New Blood? While it's great they're working on Preware 2 built with Enyo, I can't think of a single reason this would stand as incentive for a developer to adopt webOS as a platform to develop for. If they do develop for webOS, they're doing it for a quick buck where people often buy apps simply because it's something new in order to show support regardless of what it actually is--which means it's going to the App Catalog.
Ex-webOS Developers? For developers that have left for greener pastures, this still doesn't give them a reason to come back. If they're using Enyo, they're doing it to use the knowledge they took from developing for webOS to make money on other platforms. There's a laundry list of developers (James Harris, Inglorious Apps, Hedami, etc.) that took that knowledge and ran--largely without looking back. And developers won't be looking back until there's retail devices and some proof of success this time, either.
(Astraware, one of the last top-tier developers for webOS, hasn't even been back to the forum here--and I mean visited at all--since November of last year according to their profile, so I count them as "ex-developers" as well. This is all they've sold for the Touchpad since December, 2011, amongst a half-dozen released titles. This is why there are no top-tier developers left. Money talks.)
Current webOS Developers? The developers that are still maintaining their patches and homebrew apps for "legacy" webOS are already visible on all the same devices with the current version of Preware. This just offers them a more contextually and aesthetically-appropriate experience within the Enyo framework.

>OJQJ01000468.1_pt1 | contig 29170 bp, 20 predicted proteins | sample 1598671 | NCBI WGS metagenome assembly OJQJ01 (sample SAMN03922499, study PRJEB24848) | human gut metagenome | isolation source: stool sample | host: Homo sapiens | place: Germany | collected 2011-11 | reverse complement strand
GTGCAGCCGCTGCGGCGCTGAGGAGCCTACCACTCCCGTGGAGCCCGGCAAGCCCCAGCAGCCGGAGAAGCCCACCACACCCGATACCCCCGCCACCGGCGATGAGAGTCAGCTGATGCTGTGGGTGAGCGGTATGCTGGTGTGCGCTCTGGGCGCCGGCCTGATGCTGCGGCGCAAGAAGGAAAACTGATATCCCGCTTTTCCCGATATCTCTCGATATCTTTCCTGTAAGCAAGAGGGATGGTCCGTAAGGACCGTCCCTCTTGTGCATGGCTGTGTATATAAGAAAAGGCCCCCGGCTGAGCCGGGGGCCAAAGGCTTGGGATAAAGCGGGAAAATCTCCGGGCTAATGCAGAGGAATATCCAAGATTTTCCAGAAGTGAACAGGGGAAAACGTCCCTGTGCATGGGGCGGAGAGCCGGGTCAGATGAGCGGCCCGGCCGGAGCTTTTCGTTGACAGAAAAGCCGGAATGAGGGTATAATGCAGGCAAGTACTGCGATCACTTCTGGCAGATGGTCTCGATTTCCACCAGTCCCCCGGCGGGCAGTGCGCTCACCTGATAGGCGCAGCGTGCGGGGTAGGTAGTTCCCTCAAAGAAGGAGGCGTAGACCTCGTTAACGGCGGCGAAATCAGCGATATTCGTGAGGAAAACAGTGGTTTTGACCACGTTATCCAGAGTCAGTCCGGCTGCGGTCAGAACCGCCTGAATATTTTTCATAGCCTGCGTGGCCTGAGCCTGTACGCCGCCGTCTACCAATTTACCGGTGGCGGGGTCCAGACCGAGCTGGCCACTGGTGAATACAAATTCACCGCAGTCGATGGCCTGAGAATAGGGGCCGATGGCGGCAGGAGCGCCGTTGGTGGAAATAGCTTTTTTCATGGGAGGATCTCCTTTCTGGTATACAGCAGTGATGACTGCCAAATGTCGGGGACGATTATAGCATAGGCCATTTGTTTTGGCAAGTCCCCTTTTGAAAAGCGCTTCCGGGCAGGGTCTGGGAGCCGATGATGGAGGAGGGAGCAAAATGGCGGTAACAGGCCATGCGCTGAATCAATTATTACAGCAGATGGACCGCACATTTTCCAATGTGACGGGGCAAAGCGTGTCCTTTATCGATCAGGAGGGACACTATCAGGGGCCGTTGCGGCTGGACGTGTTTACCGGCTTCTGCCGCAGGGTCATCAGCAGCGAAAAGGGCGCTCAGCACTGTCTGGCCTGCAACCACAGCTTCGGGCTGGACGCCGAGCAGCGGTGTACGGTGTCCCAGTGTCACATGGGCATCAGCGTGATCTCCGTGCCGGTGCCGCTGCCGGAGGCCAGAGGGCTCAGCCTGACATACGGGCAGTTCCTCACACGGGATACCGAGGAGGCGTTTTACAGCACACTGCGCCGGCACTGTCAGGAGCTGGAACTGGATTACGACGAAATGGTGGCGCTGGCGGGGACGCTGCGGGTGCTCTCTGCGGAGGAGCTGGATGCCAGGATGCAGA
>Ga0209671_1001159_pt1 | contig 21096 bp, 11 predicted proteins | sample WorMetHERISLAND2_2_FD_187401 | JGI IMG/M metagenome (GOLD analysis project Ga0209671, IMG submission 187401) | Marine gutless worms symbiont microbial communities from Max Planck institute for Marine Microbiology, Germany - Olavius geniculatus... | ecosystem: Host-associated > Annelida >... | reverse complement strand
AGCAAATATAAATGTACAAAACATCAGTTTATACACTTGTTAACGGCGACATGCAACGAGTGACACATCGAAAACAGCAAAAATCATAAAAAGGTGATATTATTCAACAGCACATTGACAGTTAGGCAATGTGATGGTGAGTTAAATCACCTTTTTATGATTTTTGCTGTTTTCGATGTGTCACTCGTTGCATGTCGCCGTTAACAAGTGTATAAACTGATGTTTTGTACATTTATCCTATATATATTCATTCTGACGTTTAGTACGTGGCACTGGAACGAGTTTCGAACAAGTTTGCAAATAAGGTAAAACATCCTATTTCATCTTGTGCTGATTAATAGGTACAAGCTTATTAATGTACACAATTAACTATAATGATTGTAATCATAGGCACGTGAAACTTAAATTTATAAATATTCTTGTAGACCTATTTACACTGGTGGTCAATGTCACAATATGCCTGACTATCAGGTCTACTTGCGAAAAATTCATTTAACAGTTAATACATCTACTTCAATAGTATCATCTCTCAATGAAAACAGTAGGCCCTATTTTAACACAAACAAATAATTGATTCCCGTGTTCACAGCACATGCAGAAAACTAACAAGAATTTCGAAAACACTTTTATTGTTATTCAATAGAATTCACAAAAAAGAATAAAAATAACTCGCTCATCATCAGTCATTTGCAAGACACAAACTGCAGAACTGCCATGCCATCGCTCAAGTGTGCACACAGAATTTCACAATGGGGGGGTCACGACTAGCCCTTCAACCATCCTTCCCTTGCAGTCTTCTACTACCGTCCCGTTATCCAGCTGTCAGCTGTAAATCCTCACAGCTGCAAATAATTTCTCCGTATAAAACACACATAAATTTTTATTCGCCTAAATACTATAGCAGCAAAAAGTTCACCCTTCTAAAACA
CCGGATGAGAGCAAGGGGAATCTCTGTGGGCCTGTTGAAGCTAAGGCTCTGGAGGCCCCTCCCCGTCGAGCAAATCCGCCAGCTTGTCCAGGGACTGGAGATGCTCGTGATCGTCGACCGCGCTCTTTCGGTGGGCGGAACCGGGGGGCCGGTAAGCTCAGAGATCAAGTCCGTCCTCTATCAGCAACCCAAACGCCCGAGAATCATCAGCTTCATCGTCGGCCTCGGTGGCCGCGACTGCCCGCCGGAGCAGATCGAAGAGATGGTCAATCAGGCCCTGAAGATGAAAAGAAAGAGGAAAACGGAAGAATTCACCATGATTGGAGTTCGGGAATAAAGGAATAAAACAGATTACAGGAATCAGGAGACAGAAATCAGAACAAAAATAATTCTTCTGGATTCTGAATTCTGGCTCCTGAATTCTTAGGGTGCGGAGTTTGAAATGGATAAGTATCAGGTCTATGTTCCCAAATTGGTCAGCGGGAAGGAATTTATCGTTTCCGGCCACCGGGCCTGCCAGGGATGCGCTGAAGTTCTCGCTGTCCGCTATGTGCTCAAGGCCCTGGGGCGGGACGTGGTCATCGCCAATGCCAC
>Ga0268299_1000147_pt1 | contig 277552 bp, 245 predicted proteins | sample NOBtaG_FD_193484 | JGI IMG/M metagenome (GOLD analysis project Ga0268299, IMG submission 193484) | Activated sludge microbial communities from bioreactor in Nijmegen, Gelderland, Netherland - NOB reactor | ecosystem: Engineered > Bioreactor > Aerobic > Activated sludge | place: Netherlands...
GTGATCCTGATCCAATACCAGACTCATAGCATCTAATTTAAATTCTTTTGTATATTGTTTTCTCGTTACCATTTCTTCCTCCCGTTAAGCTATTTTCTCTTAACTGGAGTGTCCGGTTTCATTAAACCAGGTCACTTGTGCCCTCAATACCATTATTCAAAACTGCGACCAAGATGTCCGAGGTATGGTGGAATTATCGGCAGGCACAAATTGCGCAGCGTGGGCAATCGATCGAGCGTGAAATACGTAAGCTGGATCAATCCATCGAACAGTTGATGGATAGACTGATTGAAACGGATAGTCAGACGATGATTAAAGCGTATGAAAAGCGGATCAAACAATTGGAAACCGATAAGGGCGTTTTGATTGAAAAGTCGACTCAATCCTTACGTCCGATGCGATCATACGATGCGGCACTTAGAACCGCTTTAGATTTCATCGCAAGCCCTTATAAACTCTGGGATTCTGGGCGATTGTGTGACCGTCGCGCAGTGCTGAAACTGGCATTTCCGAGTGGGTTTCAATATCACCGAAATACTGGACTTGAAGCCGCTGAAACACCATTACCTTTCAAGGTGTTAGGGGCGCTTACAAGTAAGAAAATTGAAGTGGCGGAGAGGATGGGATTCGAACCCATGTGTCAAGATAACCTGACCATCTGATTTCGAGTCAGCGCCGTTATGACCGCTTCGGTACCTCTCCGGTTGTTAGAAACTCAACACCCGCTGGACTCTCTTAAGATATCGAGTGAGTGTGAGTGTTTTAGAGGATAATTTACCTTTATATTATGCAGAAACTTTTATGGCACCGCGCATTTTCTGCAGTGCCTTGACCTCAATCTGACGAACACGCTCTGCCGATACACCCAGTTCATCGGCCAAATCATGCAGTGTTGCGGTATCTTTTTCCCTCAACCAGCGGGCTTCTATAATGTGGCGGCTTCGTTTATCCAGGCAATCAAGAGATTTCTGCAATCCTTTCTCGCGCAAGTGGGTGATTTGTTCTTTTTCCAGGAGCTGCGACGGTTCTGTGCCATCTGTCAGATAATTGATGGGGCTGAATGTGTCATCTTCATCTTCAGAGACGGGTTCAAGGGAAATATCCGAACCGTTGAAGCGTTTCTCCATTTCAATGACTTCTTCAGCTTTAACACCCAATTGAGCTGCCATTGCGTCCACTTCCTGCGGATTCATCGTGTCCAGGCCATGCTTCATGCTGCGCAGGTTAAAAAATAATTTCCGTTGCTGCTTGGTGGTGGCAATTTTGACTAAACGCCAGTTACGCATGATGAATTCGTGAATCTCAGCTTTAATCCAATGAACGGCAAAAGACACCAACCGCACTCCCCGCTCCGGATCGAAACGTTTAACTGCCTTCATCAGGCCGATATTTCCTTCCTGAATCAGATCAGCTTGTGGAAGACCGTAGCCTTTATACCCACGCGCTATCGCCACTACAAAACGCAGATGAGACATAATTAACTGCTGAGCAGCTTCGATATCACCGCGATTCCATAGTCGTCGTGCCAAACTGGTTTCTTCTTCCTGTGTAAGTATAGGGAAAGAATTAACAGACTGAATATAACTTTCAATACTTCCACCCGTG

tl;dr: The App Catalog itself is already built with Enyo; this is merely a cosmetic makeover for Preware to promote the flexibility and aesthetic of Enyo, offer it to the devices that can support it, and it gives them a chance to get away from the old Mojo version once and for all. Nothing more, nothing less. Evolution, not revolution.

Despite my optimistic nature, I had to wonder if your post really made sense, and it was time to relinquish.

Then I read what your wrote - Jan 3rd of this year.


[" There's simply nothing to back up the assertion that LG was going to choose webOS when they've just invested heavily again into Google's ecosystem having just announced an entire line of televisions powered by Google TV.

According to this site, the whole reason for looking at Open webOS was to get away from Google's heavy handed terms so, well, I think we can call this site's source bunk until proven otherwise. "]

I think the wise showed up.


What goes into the feeds is not of concern until we have a working OS, being able to access them is.

Open webOS doesn't ship with Mojo, and we need a package manager. That and (in my personal opinion) Preware has been long overdue for a rewrite in a newer framework.

Also, it's worth noting that the App Catalog is written in Enyo1, whereas Preware 2.0 is written in Enyo2- there are some important differences.

I hate to break it to you but there's a new game called Tennis in the Face and they did sell quite a lot given the release was very recent.

Also, there are more new apps that sell well. Look at the new Neato for example.

OK, I'll bite...

No one who spends any time on this website has any illusions about the state of webOS. Bear in mind the Editor in Chief uses an iphone and wrote an article entitled, "Not with a bang, but a whimper".

It seems to me that there are two reasonable responses: Misery or Optimism. Misery, while understandable, gets us nowhere. Optimism might just spur some activity that moves things on positively.

I'm afraid I don't understand are those who feel the need to post lengthy 'reality' checks. To me it is like visiting an economics website to tell everybody that the economy is in bad shape and all their talking is a waste of time. WE ALL KNOW YOU'RE PROBABLY RIGHT ANYWAY.

Nonetheless, I'll try to clarify my comment:

OK, I agree: Evolution, not revolution. But an update is better than abandonware.